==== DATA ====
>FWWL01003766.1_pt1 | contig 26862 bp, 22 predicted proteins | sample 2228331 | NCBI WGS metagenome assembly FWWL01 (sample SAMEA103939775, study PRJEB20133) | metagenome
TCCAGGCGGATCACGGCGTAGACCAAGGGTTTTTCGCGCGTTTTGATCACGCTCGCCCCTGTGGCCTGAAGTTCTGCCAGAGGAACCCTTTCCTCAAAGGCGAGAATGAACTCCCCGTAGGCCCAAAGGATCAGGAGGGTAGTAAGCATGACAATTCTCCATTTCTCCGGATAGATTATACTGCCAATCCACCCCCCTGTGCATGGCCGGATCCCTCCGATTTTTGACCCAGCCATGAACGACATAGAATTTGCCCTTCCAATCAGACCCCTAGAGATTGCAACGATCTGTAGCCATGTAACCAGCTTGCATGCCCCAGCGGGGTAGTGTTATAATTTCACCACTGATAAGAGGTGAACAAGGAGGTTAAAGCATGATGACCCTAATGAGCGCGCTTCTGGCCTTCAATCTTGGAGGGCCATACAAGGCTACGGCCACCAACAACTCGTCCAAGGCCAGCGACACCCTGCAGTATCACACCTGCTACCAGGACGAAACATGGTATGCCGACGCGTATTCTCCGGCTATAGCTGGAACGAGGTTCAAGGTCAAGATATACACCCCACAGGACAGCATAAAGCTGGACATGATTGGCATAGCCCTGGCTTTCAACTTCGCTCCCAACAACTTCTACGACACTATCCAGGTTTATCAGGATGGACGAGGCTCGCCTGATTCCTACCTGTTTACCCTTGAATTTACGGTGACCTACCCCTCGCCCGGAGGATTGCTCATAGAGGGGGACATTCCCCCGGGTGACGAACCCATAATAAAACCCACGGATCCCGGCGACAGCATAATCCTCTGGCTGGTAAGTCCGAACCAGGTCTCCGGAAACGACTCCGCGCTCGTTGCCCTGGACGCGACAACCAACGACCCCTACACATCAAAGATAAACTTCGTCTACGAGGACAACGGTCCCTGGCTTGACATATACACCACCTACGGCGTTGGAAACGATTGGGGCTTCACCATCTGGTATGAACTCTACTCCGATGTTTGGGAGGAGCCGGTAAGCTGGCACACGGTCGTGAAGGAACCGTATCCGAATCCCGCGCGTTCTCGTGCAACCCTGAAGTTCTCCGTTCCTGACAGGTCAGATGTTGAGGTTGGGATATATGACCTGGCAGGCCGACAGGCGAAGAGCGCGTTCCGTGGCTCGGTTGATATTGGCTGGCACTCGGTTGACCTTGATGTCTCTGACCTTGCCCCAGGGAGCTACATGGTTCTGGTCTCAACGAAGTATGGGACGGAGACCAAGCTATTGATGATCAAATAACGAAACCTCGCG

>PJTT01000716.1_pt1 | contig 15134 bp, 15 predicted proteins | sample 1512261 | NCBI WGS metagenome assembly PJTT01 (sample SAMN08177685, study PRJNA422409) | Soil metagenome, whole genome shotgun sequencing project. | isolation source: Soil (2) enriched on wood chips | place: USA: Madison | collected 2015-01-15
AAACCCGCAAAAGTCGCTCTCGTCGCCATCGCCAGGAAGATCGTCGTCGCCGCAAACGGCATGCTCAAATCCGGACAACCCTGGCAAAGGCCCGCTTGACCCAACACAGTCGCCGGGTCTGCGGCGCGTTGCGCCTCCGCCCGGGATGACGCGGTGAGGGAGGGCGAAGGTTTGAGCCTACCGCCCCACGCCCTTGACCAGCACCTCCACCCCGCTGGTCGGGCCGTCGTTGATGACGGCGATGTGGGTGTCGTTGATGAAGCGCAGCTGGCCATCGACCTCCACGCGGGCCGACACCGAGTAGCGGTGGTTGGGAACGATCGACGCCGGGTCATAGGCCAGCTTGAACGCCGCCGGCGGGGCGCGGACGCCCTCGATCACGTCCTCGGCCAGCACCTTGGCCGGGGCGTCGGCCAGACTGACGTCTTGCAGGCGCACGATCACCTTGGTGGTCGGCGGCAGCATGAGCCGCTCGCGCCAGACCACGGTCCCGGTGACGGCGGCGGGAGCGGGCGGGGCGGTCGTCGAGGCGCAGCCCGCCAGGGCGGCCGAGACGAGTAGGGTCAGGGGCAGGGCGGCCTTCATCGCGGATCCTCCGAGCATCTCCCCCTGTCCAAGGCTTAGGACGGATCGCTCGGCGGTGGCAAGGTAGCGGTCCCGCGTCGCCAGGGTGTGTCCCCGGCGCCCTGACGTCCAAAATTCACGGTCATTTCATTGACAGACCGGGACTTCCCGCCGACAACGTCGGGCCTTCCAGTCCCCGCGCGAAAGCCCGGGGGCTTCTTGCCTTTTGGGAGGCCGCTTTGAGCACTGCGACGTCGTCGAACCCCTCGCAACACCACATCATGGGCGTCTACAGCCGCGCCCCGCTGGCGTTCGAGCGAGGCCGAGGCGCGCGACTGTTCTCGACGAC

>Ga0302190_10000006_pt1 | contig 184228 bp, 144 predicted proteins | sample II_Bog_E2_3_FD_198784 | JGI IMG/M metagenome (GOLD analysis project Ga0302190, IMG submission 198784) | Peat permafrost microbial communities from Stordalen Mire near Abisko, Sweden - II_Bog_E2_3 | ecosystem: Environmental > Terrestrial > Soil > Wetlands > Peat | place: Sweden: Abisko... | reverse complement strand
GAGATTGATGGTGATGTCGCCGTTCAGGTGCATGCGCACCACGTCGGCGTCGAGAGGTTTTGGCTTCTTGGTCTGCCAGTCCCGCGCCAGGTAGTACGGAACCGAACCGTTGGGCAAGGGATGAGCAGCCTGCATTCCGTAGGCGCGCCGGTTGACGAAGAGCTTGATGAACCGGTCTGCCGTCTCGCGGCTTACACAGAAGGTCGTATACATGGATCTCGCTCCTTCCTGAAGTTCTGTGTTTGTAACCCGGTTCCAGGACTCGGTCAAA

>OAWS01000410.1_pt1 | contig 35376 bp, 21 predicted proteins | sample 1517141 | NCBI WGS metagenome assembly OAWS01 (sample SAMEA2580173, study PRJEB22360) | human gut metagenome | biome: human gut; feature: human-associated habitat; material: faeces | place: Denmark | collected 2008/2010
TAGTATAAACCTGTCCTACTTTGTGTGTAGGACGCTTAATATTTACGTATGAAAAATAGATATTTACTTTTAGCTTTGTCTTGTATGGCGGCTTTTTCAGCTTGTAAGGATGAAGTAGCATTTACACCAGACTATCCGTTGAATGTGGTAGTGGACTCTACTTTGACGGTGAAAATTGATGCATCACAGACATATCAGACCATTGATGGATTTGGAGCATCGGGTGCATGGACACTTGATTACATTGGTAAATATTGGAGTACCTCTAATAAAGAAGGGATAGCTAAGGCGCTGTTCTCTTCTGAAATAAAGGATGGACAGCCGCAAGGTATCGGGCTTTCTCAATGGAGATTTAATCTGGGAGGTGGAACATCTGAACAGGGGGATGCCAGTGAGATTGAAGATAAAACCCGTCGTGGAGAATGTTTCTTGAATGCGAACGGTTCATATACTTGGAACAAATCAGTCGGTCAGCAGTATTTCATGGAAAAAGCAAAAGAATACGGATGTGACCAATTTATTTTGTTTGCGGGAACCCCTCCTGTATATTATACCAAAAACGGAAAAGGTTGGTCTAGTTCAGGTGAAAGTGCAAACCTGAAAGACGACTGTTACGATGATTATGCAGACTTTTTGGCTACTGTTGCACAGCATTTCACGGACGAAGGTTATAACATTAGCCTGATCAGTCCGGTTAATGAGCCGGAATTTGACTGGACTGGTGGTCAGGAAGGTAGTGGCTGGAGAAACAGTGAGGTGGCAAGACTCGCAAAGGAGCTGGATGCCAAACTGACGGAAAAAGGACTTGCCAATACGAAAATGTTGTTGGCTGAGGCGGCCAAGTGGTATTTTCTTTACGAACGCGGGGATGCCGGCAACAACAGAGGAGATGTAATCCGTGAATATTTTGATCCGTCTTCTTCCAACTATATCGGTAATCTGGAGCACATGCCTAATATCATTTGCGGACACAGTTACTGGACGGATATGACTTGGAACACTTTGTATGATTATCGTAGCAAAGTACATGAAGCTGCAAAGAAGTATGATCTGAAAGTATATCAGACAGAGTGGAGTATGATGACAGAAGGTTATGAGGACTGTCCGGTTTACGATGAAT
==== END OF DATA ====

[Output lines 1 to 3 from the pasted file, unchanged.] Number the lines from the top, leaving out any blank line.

>FWWL01003766.1_pt1 | contig 26862 bp, 22 predicted proteins | sample 2228331 | NCBI WGS metagenome assembly FWWL01 (sample SAMEA103939775, study PRJEB20133) | metagenome
TCCAGGCGGATCACGGCGTAGACCAAGGGTTTTTCGCGCGTTTTGATCACGCTCGCCCCTGTGGCCTGAAGTTCTGCCAGAGGAACCCTTTCCTCAAAGGCGAGAATGAACTCCCCGTAGGCCCAAAGGATCAGGAGGGTAGTAAGCATGACAATTCTCCATTTCTCCGGATAGATTATACTGCCAATCCACCCCCCTGTGCATGGCCGGATCCCTCCGATTTTTGACCCAGCCATGAACGACATAGAATTTGCCCTTCCAATCAGACCCCTAGAGATTGCAACGATCTGTAGCCATGTAACCAGCTTGCATGCCCCAGCGGGGTAGTGTTATAATTTCACCACTGATAAGAGGTGAACAAGGAGGTTAAAGCATGATGACCCTAATGAGCGCGCTTCTGGCCTTCAATCTTGGAGGGCCATACAAGGCTACGGCCACCAACAACTCGTCCAAGGCCAGCGACACCCTGCAGTATCACACCTGCTACCAGGACGAAACATGGTATGCCGACGCGTATTCTCCGGCTATAGCTGGAACGAGGTTCAAGGTCAAGATATACACCCCACAGGACAGCATAAAGCTGGACATGATTGGCATAGCCCTGGCTTTCAACTTCGCTCCCAACAACTTCTACGACACTATCCAGGTTTATCAGGATGGACGAGGCTCGCCTGATTCCTACCTGTTTACCCTTGAATTTACGGTGACCTACCCCTCGCCCGGAGGATTGCTCATAGAGGGGGACATTCCCCCGGGTGACGAACCCATAATAAAACCCACGGATCCCGGCGACAGCATAATCCTCTGGCTGGTAAGTCCGAACCAGGTCTCCGGAAACGACTCCGCGCTCGTTGCCCTGGACGCGACAACCAACGACCCCTACACATCAAAGATAAACTTCGTCTACGAGGACAACGGTCCCTGGCTTGACATATACACCACCTACGGCGTTGGAAACGATTGGGGCTTCACCATCTGGTATGAACTCTACTCCGATGTTTGGGAGGAGCCGGTAAGCTGGCACACGGTCGTGAAGGAACCGTATCCGAATCCCGCGCGTTCTCGTGCAACCCTGAAGTTCTCCGTTCCTGACAGGTCAGATGTTGAGGTTGGGATATATGACCTGGCAGGCCGACAGGCGAAGAGCGCGTTCCGTGGCTCGGTTGATATTGGCTGGCACTCGGTTGACCTTGATGTCTCTGACCTTGCCCCAGGGAGCTACATGGTTCTGGTCTCAACGAAGTATGGGACGGAGACCAAGCTATTGATGATCAAATAACGAAACCTCGCG

>PJTT01000716.1_pt1 | contig 15134 bp, 15 predicted proteins | sample 1512261 | NCBI WGS metagenome assembly PJTT01 (sample SAMN08177685, study PRJNA422409) | Soil metagenome, whole genome shotgun sequencing project. | isolation source: Soil (2) enriched on wood chips | place: USA: Madison | collected 2015-01-15